I feel a need to confess that I love 1970’s rock bands. Not just any rock bands; I love ‘70s ‘prog rock’ bands. Styx, Toto, Rush, Kansas…these bands had the hutzpah to write sometimes ridiculously long, intricately-composed, celebrations of musical largesse. While clearly not for everyone, I can’t get enough of it. So when I discovered that Kansas was performing in Marion, Ohio last weekend, I had to be there. Fortunately, I had a birthday coming up and a wife who was willing to encourage my musical eccentricities.
While Carie was willing to get me two tickets to Kansas, she made it very clear that she would not be attending with me. It turns out that watching 60 year-old once larger than life rockers was not, and will not become, her thing. Fair enough. It was up to me to find a date for the show. After a fairly clumsy process, I was able to recruit my 9 year-old daughter, Nora. She’d become familiar with some of Kansas’ songs and was pretty excited to join her old man for a trip down memory lane that actually played out long before her dad was even on the scene. After all, Kansas’ first album was released in 1974, a year before dad was even born!
Boring you with concert details is not my aim here. Instead, a few key insights struck me that night, as Nora and I enjoyed Kansas’ classic songs like ‘Carry On Wayward Son’ and ‘Dust In The Wind,’ as well as many less familiar and incredible creations. First, we skewed the audience demographics by a large amount. In fact, Nora made friends with a number of graying women who all asked her the same basic question, in roughly the same way, “Hey little lady, what did you think of the show?” It was as if they couldn’t believe she was there and wished her to enjoy it as much as they had. “It was really neat” she said. “I loved the lights.” Ah, the lights.
You see, as I was fixated on the drummer, secretly wishing he might develop a cramp, requiring them to ask from the stage, “Is there a drummer in the house? We’ll need you in order to go on with the show!” Nora was enamored by the light show occurring elsewhere. Repeatedly poking me and begging me to look at the beautiful light work being projected onto the crowd behind us, and on the ceiling high above us, she forced me to remember that she was likely having a very different experience than I was. She was seeing this event much differently than me. And that’s what helped make this evening so special. Nora’s unique perspective opened my eyes to so much more than I would have experienced if she hadn’t been there.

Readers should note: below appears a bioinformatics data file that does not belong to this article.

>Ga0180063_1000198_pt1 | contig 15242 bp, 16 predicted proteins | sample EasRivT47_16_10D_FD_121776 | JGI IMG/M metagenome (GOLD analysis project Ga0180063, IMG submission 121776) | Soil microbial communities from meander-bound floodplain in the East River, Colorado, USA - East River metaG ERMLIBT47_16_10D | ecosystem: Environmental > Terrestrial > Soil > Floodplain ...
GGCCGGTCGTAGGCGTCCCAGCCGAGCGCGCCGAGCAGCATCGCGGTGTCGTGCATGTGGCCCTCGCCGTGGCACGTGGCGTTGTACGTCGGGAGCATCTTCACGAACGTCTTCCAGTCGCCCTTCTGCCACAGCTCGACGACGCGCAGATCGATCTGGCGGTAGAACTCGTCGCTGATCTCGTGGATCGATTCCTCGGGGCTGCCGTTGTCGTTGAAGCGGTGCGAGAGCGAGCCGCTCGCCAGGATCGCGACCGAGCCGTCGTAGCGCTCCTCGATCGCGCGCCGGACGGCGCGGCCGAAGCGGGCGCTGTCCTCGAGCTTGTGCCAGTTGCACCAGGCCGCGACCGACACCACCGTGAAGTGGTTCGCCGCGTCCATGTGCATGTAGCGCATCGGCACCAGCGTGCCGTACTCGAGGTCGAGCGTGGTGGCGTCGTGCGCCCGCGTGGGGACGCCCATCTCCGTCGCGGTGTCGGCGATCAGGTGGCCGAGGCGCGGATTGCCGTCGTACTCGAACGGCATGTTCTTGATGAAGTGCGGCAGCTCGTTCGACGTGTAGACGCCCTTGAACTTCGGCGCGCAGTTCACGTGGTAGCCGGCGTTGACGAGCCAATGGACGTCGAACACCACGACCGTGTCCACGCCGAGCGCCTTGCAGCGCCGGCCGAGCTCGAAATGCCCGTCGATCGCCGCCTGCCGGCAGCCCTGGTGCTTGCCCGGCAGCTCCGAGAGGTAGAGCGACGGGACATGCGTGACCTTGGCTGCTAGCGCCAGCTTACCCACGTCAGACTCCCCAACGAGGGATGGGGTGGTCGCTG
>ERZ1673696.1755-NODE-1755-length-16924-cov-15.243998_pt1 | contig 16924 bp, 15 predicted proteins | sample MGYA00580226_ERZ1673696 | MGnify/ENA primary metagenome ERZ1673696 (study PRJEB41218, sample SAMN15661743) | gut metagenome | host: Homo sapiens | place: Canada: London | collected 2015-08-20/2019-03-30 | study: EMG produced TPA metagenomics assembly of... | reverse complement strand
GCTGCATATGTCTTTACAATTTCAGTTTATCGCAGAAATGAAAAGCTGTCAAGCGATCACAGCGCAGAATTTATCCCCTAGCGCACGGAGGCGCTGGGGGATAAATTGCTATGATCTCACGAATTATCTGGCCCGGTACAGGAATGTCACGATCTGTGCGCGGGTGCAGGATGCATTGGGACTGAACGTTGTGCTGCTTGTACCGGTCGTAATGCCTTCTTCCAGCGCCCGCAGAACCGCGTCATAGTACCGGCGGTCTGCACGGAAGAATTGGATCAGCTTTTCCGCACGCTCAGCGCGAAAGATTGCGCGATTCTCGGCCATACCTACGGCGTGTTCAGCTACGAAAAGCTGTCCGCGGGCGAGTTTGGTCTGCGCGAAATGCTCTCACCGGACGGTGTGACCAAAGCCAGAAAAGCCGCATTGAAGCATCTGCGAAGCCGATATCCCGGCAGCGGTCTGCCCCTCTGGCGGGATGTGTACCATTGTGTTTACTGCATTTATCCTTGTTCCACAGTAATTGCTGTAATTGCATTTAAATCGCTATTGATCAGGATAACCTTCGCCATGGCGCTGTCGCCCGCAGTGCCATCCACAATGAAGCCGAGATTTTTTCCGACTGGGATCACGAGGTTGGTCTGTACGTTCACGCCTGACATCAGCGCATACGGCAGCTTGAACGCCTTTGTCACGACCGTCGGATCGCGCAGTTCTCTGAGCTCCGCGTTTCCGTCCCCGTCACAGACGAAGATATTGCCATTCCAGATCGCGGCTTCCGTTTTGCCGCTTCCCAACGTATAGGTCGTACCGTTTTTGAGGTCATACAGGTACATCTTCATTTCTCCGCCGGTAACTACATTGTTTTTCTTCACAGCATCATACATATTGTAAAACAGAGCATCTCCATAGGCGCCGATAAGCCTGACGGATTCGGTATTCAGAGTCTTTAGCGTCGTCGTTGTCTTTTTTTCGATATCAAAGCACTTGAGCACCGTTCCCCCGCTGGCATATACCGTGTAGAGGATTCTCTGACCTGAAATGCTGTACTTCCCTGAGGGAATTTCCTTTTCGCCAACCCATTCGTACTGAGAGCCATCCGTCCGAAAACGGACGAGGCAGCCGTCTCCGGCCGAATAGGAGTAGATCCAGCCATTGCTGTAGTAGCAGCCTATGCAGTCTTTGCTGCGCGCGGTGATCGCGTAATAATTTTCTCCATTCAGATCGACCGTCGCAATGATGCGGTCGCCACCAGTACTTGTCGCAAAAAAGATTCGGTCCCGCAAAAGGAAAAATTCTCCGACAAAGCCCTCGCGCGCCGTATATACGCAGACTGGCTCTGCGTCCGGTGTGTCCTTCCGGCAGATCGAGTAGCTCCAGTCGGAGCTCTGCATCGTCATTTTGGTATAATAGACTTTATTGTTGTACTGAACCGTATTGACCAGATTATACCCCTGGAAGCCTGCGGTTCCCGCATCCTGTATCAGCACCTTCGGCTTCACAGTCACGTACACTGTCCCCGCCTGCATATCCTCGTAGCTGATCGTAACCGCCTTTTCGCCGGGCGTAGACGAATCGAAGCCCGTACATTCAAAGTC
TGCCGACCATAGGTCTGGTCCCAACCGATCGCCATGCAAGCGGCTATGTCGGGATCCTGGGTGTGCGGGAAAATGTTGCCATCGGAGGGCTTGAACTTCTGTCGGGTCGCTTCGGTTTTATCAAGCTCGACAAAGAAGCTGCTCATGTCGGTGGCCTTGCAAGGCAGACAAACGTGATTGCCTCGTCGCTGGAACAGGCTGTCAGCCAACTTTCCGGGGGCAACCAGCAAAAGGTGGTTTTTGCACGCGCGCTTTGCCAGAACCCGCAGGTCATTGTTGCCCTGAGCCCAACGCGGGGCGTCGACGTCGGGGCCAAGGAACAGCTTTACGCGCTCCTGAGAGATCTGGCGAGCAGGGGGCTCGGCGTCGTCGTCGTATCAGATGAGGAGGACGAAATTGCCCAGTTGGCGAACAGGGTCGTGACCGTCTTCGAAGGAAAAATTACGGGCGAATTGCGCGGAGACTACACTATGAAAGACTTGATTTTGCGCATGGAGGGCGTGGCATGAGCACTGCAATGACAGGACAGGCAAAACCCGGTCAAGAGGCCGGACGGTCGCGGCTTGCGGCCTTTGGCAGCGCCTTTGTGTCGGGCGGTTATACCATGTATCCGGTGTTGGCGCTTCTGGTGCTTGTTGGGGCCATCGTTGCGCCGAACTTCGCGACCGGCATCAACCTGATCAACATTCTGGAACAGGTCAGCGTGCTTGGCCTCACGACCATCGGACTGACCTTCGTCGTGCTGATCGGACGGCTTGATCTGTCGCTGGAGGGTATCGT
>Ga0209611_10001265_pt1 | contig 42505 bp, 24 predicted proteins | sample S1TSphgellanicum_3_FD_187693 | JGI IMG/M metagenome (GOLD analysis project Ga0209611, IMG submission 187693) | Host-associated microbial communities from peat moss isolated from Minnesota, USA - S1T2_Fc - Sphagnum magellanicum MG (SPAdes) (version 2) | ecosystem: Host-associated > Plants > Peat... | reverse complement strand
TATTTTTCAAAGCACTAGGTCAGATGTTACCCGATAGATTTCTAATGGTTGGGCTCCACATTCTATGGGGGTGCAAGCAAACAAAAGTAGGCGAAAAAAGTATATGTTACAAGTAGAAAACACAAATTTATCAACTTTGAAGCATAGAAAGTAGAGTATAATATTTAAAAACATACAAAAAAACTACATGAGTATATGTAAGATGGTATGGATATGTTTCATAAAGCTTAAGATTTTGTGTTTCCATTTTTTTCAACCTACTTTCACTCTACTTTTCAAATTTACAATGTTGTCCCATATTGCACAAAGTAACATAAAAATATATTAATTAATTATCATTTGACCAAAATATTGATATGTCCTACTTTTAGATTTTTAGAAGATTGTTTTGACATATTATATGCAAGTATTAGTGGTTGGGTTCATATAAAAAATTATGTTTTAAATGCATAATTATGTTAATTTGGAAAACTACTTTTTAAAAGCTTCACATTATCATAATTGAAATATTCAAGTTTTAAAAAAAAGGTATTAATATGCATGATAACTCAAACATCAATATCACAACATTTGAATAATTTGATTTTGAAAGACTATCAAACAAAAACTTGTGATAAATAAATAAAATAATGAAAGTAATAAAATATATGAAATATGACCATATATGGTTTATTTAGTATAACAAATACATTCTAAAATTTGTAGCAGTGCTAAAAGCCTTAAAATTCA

Sometimes I take for granted that my viewpoint is the right viewpoint, that what I see is what needs to be seen. The extra set of eyes of my beautiful and charming 9 year-old daughter became my eyes, expanding my vision and enhancing my experience. Sure, Kansas was amazing in every way, a true force in musical expression, but they were even better when I was forced to see them differently.
So it goes. We benefit from the wisdom, experience, and vantage point of those around us…if we’re open to seeing life through their eyes. Sometimes we have to be poked, prodded, and begged to turn around and take in a different perspective. When we do, we grow a little bit each time.
We aim to provide this in our planning process, helping you see things a bit differently. In fact, we benefit from the collective experiences of all those whom we serve. Each client and family expanding our vision for what’s possible in a successful retirement. Fewer lights than a rock concert, but you’ll be able to hear in the morning.
All the best,
Adam Cufr, RICP®